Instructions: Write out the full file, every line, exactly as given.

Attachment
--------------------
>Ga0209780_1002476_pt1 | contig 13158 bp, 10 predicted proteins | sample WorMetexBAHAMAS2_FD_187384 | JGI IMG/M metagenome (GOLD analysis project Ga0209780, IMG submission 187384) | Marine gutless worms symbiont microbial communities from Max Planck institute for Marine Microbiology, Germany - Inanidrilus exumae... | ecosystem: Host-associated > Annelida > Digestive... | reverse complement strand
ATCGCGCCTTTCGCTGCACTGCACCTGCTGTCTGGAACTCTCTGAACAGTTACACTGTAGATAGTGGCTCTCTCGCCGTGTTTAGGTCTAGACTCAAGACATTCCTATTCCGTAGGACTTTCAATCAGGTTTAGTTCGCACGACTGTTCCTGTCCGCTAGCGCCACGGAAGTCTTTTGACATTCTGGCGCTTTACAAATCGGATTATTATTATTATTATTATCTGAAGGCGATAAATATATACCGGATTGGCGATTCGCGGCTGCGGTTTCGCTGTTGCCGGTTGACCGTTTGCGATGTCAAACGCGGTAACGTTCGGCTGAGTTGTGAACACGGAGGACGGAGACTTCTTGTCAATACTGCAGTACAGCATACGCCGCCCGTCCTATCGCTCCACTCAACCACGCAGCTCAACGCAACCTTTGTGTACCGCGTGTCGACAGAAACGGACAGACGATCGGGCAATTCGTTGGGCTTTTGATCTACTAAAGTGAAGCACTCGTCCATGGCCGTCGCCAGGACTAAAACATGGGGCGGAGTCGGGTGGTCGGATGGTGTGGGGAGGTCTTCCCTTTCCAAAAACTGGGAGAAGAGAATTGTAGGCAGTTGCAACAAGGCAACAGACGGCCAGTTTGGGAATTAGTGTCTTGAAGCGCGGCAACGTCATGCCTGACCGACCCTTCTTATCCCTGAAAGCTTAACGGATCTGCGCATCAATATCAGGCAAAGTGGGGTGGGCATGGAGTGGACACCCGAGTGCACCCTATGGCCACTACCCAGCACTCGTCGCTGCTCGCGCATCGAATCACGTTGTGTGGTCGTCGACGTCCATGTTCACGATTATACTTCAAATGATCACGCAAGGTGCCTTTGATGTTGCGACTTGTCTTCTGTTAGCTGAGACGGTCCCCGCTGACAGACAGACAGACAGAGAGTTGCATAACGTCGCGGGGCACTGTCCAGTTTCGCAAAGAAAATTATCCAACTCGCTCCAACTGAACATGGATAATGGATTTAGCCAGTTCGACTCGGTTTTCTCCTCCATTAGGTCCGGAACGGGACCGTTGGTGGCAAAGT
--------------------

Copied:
>Ga0209780_1002476_pt1 | contig 13158 bp, 10 predicted proteins | sample WorMetexBAHAMAS2_FD_187384 | JGI IMG/M metagenome (GOLD analysis project Ga0209780, IMG submission 187384) | Marine gutless worms symbiont microbial communities from Max Planck institute for Marine Microbiology, Germany - Inanidrilus exumae... | ecosystem: Host-associated > Annelida > Digestive... | reverse complement strand
ATCGCGCCTTTCGCTGCACTGCACCTGCTGTCTGGAACTCTCTGAACAGTTACACTGTAGATAGTGGCTCTCTCGCCGTGTTTAGGTCTAGACTCAAGACATTCCTATTCCGTAGGACTTTCAATCAGGTTTAGTTCGCACGACTGTTCCTGTCCGCTAGCGCCACGGAAGTCTTTTGACATTCTGGCGCTTTACAAATCGGATTATTATTATTATTATTATCTGAAGGCGATAAATATATACCGGATTGGCGATTCGCGGCTGCGGTTTCGCTGTTGCCGGTTGACCGTTTGCGATGTCAAACGCGGTAACGTTCGGCTGAGTTGTGAACACGGAGGACGGAGACTTCTTGTCAATACTGCAGTACAGCATACGCCGCCCGTCCTATCGCTCCACTCAACCACGCAGCTCAACGCAACCTTTGTGTACCGCGTGTCGACAGAAACGGACAGACGATCGGGCAATTCGTTGGGCTTTTGATCTACTAAAGTGAAGCACTCGTCCATGGCCGTCGCCAGGACTAAAACATGGGGCGGAGTCGGGTGGTCGGATGGTGTGGGGAGGTCTTCCCTTTCCAAAAACTGGGAGAAGAGAATTGTAGGCAGTTGCAACAAGGCAACAGACGGCCAGTTTGGGAATTAGTGTCTTGAAGCGCGGCAACGTCATGCCTGACCGACCCTTCTTATCCCTGAAAGCTTAACGGATCTGCGCATCAATATCAGGCAAAGTGGGGTGGGCATGGAGTGGACACCCGAGTGCACCCTATGGCCACTACCCAGCACTCGTCGCTGCTCGCGCATCGAATCACGTTGTGTGGTCGTCGACGTCCATGTTCACGATTATACTTCAAATGATCACGCAAGGTGCCTTTGATGTTGCGACTTGTCTTCTGTTAGCTGAGACGGTCCCCGCTGACAGACAGACAGACAGAGAGTTGCATAACGTCGCGGGGCACTGTCCAGTTTCGCAAAGAAAATTATCCAACTCGCTCCAACTGAACATGGATAATGGATTTAGCCAGTTCGACTCGGTTTTCTCCTCCATTAGGTCCGGAACGGGACCGTTGGTGGCAAAGT